The most important limitation of this study is the assessment of pupil size using a surgical ruler. Pupil measurement in a surgical setting significantly limits the objective and accurate options for measurement for sterility concerns. For example, the use of an infrared pupilometer is not possible in a sterile environment. Additionally, the crystalline lens reflectance following FLACS fragmentation does not allow for accurate pupil measurements with a pupillometer. Although we understand the measurement limitations, the surgical ruler was used in a standardized way to minimize measurement and user errors. For this reason, all pupil diameter measurements were performed under the surgical microscope with the surgical ruler in close proximity to the surface of the eye and the surgical microscope luminance facilitating visualization. Furthermore, the observer always kept one eye closed to avoid parallax-related errors. Finally, the measurements taken in this study seem to be repeatable as demonstrated by statistical analysis. Another limitation of this study is the fact that neither the patient (cataract grade) nor laser (treatment pattern) characteristics were homogenous among the three groups studied.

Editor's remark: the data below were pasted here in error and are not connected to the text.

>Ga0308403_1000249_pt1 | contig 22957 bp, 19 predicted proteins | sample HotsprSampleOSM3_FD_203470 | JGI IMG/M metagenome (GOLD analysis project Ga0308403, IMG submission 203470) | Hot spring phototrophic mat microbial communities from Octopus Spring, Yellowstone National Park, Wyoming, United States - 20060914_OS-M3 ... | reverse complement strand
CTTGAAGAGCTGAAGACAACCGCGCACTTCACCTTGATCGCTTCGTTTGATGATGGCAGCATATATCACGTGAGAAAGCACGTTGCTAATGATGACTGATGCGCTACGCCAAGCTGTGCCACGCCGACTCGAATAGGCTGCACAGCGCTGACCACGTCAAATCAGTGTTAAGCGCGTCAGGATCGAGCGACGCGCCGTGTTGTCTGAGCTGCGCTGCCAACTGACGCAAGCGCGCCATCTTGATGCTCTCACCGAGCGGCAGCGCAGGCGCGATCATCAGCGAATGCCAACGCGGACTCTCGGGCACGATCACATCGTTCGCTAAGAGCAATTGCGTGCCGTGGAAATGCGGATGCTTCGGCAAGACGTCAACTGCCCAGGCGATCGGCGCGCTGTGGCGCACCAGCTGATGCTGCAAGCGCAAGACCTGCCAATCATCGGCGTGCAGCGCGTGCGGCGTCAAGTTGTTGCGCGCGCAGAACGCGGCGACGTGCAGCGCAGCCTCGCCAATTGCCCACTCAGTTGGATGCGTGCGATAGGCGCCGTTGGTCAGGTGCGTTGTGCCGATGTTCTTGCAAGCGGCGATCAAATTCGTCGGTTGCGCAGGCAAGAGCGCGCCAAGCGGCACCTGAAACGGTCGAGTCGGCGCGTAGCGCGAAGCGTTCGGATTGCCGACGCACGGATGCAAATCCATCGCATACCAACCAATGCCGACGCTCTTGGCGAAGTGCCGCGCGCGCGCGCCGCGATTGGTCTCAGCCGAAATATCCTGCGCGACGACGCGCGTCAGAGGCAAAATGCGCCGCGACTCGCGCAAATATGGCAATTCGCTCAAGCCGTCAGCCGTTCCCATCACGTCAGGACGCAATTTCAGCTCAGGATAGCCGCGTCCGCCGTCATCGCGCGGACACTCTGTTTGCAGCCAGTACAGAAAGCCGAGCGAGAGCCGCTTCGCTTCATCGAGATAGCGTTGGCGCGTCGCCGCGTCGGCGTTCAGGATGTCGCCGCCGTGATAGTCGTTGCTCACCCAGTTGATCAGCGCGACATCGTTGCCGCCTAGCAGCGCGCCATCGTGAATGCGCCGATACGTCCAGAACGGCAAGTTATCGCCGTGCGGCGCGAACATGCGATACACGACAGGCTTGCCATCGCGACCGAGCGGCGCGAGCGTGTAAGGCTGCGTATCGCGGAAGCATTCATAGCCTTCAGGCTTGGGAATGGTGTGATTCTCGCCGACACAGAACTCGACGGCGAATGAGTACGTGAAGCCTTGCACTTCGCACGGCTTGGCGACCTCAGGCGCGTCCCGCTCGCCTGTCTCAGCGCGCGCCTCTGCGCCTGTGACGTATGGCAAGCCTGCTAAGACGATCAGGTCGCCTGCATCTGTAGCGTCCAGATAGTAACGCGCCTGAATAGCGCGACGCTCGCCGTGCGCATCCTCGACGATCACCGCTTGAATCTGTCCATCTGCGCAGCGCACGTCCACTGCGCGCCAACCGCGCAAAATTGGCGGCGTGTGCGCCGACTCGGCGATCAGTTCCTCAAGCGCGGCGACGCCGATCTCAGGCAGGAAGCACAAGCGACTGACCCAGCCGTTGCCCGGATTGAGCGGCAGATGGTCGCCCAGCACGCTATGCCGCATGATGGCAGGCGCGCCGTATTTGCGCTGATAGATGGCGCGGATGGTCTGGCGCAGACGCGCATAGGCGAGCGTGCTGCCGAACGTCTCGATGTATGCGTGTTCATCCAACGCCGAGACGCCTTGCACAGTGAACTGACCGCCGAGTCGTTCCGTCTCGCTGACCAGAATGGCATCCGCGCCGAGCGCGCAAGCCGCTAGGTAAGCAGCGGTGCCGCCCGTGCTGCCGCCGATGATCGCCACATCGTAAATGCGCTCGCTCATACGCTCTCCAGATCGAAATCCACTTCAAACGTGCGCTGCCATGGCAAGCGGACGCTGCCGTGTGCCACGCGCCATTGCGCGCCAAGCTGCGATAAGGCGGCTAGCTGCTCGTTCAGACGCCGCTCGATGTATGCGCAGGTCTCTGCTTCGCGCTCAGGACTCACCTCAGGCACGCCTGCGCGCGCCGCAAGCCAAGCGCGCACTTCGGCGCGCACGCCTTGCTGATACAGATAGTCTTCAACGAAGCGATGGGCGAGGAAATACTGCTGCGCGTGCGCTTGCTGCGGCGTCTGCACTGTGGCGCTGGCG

Despite the above limitations, this study demonstrates that pupillary miosis after FLACS is significant in all of the laser platforms used. Surgeons need to be aware of and prepared for this phenomenon to avoid miosis-related complications during FLACS. Pretreatment with topical nonsteroidal agents and intracameral mydriatics is highly recommended to prevent potential miosis-related complications. Through the use of these two measures, surgeons can achieve and maintain adequate dilation for safe and effective phacoemulsification following FLACS pretreatment.

References